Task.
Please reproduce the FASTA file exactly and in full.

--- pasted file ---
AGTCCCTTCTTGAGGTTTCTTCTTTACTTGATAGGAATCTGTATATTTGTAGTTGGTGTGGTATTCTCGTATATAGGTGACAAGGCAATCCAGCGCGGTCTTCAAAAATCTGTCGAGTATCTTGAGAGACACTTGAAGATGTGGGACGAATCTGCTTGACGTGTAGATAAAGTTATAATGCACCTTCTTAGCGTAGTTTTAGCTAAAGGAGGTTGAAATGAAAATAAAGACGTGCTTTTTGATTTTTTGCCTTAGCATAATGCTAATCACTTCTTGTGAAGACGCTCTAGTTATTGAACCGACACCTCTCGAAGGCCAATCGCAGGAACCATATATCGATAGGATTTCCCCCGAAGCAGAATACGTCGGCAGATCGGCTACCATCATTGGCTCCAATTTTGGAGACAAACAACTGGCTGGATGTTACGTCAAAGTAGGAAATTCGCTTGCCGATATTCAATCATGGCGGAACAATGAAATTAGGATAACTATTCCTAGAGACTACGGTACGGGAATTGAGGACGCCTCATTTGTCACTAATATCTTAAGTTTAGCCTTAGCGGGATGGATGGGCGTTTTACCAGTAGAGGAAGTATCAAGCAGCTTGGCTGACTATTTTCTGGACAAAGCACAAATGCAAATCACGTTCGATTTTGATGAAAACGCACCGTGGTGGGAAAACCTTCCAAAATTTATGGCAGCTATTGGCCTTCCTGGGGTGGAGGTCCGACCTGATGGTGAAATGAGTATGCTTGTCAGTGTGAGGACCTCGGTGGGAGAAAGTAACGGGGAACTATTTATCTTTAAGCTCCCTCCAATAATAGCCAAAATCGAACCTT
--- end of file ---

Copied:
AGTCCCTTCTTGAGGTTTCTTCTTTACTTGATAGGAATCTGTATATTTGTAGTTGGTGTGGTATTCTCGTATATAGGTGACAAGGCAATCCAGCGCGGTCTTCAAAAATCTGTCGAGTATCTTGAGAGACACTTGAAGATGTGGGACGAATCTGCTTGACGTGTAGATAAAGTTATAATGCACCTTCTTAGCGTAGTTTTAGCTAAAGGAGGTTGAAATGAAAATAAAGACGTGCTTTTTGATTTTTTGCCTTAGCATAATGCTAATCACTTCTTGTGAAGACGCTCTAGTTATTGAACCGACACCTCTCGAAGGCCAATCGCAGGAACCATATATCGATAGGATTTCCCCCGAAGCAGAATACGTCGGCAGATCGGCTACCATCATTGGCTCCAATTTTGGAGACAAACAACTGGCTGGATGTTACGTCAAAGTAGGAAATTCGCTTGCCGATATTCAATCATGGCGGAACAATGAAATTAGGATAACTATTCCTAGAGACTACGGTACGGGAATTGAGGACGCCTCATTTGTCACTAATATCTTAAGTTTAGCCTTAGCGGGATGGATGGGCGTTTTACCAGTAGAGGAAGTATCAAGCAGCTTGGCTGACTATTTTCTGGACAAAGCACAAATGCAAATCACGTTCGATTTTGATGAAAACGCACCGTGGTGGGAAAACCTTCCAAAATTTATGGCAGCTATTGGCCTTCCTGGGGTGGAGGTCCGACCTGATGGTGAAATGAGTATGCTTGTCAGTGTGAGGACCTCGGTGGGAGAAAGTAACGGGGAACTATTTATCTTTAAGCTCCCTCCAATAATAGCCAAAATCGAACCTT